Thursday, October 29, 2015

NASA Offering Free Patents to Startups

            Starting this month, startups will be able to obtain patents from NASA with no money down and no interest payments for the first three years. “The program waives upfront fees and provides a streamlined process for applying for a license. It is an outgrowth of NASA’s compliance with a memorandum issued by President Obama in October 2011 to accelerate and increase the success of transfer of technology from government agencies to the commercial sector, according to Dan Lockney, NASA’s technology transfer program executive.” (Harbert)
            This article discusses how, why, and some examples of the patents that NASA has announced they are giving away. Although, they are not actually “giving” away the patents, there are some requirements if your startup wants to get its hands on one of these licenses. First off your company had to be formed in the last year.  They also must intend to commercialize the technology after NASA grants them a license. And, after three years of licensing, a startup will have to pay royalties. “The royalties will be “lower than industry standard, lower than government standards, and lower than NASA’s usual standard,”.”(Harbert) This is a great way for NASA to gain access to many new technologies that other agencies will not have access to because they do not offer the same deal. This program that NASA is offering is attracting a lot of attention from start up companies, with three million applications downloaded in the first three days. NASA must take its time going through all of the applications, because they want to make sure the startup has the capability of producing useful technologies. ““We want to know that [the startup] has the technical chops, and that it’s not just tying up the IP,” (Harbert). If the startup is incapable of producing results after five years, actions will be taken by NASA to terminate their license.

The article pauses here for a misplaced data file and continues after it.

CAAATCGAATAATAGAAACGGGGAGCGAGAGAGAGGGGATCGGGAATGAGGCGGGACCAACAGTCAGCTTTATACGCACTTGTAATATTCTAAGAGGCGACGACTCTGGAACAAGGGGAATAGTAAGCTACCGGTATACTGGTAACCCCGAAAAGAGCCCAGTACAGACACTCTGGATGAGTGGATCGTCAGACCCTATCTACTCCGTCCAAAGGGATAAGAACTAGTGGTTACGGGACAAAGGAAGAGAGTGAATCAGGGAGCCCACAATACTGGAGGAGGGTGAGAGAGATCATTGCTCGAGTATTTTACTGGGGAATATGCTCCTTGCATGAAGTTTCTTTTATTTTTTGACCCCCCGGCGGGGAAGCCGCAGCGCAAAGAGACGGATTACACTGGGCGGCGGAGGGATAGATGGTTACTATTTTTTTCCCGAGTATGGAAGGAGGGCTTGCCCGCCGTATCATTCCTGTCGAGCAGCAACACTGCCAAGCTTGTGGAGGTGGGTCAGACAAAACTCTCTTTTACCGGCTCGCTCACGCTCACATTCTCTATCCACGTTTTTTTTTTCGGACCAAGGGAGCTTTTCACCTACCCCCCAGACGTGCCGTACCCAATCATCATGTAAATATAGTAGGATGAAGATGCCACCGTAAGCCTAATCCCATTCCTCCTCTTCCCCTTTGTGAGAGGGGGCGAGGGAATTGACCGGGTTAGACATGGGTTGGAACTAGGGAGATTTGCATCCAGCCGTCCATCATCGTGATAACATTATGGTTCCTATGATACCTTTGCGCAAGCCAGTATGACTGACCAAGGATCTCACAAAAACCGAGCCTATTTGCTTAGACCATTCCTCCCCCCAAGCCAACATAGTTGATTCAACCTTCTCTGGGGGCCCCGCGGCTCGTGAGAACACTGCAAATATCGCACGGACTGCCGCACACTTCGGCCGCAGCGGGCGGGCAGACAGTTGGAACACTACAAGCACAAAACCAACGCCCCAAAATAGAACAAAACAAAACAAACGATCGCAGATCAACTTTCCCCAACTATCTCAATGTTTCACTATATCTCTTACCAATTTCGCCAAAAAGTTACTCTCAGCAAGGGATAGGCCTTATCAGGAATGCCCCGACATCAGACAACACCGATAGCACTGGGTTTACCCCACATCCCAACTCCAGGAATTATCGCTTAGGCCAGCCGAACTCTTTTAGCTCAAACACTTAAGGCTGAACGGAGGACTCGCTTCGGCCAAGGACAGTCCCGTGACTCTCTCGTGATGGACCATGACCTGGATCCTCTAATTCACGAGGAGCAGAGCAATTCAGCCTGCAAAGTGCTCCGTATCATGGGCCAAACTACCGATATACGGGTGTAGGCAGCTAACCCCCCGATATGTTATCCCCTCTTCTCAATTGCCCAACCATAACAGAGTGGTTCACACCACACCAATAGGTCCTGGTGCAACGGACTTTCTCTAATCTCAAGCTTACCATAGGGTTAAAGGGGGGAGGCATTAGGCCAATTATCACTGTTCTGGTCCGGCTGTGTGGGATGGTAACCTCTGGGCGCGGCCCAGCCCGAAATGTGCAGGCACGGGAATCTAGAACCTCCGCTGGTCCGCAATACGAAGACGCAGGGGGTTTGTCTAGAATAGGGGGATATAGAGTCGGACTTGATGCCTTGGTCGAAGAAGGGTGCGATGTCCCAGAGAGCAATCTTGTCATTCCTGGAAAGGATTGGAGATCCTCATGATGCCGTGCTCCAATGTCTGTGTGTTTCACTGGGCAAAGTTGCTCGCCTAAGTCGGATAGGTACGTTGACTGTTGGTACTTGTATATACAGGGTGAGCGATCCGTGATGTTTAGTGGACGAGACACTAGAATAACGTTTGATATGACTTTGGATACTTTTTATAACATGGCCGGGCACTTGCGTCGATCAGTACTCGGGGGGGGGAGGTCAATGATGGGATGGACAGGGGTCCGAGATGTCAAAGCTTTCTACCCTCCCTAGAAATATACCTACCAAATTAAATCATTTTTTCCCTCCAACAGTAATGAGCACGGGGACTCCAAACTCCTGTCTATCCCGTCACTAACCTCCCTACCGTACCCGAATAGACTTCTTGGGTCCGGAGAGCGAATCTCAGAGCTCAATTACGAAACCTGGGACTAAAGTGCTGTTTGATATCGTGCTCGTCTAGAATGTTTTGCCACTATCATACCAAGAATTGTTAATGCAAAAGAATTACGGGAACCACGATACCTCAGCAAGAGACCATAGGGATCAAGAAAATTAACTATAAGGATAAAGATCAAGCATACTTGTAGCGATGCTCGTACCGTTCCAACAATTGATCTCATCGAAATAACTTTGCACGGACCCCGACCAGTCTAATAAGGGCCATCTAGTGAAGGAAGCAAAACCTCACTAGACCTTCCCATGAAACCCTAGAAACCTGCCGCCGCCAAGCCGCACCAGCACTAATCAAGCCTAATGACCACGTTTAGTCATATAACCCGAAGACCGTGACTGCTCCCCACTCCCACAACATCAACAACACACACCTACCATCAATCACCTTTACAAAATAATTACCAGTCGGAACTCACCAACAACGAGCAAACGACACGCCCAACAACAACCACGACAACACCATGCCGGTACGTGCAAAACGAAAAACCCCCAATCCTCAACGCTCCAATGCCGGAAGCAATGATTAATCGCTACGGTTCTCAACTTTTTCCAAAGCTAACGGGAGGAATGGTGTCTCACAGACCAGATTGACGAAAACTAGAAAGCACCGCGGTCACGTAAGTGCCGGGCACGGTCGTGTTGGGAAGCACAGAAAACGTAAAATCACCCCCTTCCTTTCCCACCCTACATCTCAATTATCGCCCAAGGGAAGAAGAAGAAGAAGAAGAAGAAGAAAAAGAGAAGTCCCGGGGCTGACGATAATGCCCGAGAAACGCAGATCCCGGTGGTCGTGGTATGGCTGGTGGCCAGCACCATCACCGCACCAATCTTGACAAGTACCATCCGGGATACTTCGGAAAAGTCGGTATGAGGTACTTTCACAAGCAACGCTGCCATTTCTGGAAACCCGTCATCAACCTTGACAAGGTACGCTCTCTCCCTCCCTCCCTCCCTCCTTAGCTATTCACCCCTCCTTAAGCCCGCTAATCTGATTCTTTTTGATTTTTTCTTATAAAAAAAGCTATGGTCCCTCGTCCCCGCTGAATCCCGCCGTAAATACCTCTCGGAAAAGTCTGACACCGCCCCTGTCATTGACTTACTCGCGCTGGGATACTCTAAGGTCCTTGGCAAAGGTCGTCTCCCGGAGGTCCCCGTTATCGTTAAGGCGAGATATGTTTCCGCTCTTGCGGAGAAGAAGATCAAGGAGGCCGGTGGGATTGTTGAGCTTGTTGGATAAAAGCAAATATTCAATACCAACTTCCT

With potentially millions of ideas for new technologies, NASA is sure to have success in their quest for new and useful technologies for the future. “The agency hopes that the startup program will produce at least a few “home runs,” says Lockney. After all, NASA has been the inventor of technologies that, once commercialized, became part of everyday American life,” (Harbert).
            This article describes clearly NASA’s offer for free patents and licensing to new technological startup companies, some areas where it is lacking are describing any specific areas of technology that are more important than others, however, all together this article was interesting and informative, and clearly displayed the demand for new technologies today.
Work Cited

Harbert, Tam. "NASA Offering Patents to Startups, No Money Down." N.p., 29 Oct. 2015. Web. 29 Oct. 2015.

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